New England

Brett Smith

What does an obscure, medieval polymath have to say to the modern world about the soul? As it happens, quite a bit. In his new book ‘Aspectus and Affectus’ in the Thought of Robert Grosseteste, Dr. Brett Smith, a tutor at Thomas Aquinas College, New England, expounds the rich anthropology of this undeservedly neglected figure.

“When I matriculated at The Catholic University of America, I was planning to write my dissertation about Aquinas,” says Dr. Smith. “But the impression I got from studying Aquinas more carefully was that dissertations about his works are mostly about the secondary literature surrounding Aquinas.” That was a letdown to the budding scholar. “I came to graduate school to read medieval theologians, not doctoral students from five years ago,” he says.

‘Aspectus and Affectus’ in the Thought of Robert Grosseteste coverTraipsing further afield into the hinterlands of medieval philosophy, Dr. Smith eventually encountered Robert Grosseteste, whose sheer breadth of learning gave him pause. “He wrote about nearly every current topic of his day: scientific works, philosophical commentaries, theology, and vernacular literature,” Dr. Smith observes. “He was also the only man of his day that we know of who was both a serious theologian and a competent translator of Greek into Latin. If I studied Grosseteste, I would always have something interesting to learn — and I haven’t been disappointed.”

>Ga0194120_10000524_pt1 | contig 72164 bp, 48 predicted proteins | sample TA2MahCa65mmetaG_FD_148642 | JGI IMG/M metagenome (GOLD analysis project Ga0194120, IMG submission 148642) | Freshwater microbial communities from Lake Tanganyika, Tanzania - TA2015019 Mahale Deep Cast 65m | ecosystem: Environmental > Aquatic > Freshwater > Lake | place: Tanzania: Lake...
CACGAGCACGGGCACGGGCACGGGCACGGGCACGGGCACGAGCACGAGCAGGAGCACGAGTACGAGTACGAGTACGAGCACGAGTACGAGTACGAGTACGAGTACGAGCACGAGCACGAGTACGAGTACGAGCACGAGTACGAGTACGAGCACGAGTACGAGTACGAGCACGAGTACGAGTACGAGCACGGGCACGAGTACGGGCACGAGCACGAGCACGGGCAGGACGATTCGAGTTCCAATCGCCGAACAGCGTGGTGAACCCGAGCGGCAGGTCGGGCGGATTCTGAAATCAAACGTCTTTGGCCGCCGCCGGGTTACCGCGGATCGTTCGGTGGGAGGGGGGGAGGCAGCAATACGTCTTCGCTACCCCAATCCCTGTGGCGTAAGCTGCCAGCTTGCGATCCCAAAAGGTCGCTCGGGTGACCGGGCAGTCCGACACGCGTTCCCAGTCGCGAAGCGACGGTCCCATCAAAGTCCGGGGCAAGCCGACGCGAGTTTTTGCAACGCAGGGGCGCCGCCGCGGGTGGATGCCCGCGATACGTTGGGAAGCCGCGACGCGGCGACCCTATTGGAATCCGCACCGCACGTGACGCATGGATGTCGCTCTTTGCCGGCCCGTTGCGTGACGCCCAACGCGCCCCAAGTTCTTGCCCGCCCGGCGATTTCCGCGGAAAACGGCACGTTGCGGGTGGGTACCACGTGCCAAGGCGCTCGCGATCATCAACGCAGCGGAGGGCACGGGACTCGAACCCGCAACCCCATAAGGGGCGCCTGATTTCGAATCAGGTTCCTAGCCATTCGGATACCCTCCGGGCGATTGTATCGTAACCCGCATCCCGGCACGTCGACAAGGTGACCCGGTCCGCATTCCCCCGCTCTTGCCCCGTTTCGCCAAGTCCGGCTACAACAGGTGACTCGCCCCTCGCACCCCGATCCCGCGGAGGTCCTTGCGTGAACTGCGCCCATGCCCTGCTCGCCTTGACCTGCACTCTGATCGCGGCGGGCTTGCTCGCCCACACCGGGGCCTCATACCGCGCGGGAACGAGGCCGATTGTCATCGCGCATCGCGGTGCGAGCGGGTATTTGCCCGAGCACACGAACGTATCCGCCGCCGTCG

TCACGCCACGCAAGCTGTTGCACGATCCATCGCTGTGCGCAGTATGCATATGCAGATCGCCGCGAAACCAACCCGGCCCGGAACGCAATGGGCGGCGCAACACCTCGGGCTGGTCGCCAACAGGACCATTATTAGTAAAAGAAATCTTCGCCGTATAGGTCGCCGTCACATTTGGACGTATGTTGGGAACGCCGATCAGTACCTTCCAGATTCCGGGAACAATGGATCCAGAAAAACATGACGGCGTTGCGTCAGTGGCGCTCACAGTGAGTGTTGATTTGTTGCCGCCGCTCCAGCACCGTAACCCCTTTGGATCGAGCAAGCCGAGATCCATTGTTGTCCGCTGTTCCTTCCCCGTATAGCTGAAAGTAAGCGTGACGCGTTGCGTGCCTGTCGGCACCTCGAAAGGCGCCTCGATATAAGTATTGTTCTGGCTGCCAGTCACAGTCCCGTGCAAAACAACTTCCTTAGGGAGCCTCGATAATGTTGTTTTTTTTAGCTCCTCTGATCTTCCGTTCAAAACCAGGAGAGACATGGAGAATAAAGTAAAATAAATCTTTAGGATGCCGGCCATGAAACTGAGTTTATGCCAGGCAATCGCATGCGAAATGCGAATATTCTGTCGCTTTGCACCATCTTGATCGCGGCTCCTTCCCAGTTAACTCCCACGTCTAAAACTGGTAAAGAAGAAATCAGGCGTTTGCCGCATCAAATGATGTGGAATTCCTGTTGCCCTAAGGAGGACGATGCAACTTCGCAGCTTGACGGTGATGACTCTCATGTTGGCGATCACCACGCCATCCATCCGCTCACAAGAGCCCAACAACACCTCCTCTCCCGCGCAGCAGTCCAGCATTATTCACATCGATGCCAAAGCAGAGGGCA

Among the lessons Dr. Smith learned from Grosseteste was a bit of wordplay about the soul. “Grosseteste never wrote a treatise on the soul as such, but he often used this phrase, ‘aspectus and affectus,’ to talk about the cognitive and appetitive powers of the soul,” explains Dr. Smith. Aspectus is a Latin word meaning “vision,” heavy with the connotations of intellectual vision, while affectus means “passion.” Grosseteste’s use of this rhyme thus handily captures the soul’s twofold abilities to know (aspectus) and to love (affectus). “Previous scholars observed that this wordplay was probably an original contribution to the tradition, but nobody could quite verify that claim. When I found out about that, it was obvious that someone needed to write a book about it.”

At just over 400 pages, however, ‘Aspectus and Affectus’ in the Thought of Robert Grosseteste provides far more than the genealogy of a curious phrase. “Because Grosseteste used ‘aspectus and affectus’ all over the place, tracing the wordplay throughout his thought demands an overview of many different topics in his theology and philosophy,” says Dr. Smith. “The net effect is that this book updates the study of Grosseteste’s thought in multiple areas, including his epistemology and psychology.”

Such an updated exposition is timely. “The last time someone published a monograph on Grosseteste’s thought was around 2004,” Dr. Smith notes. “Anyone interested in writing about him, therefore, will find much of the most up-to-date information in my book.”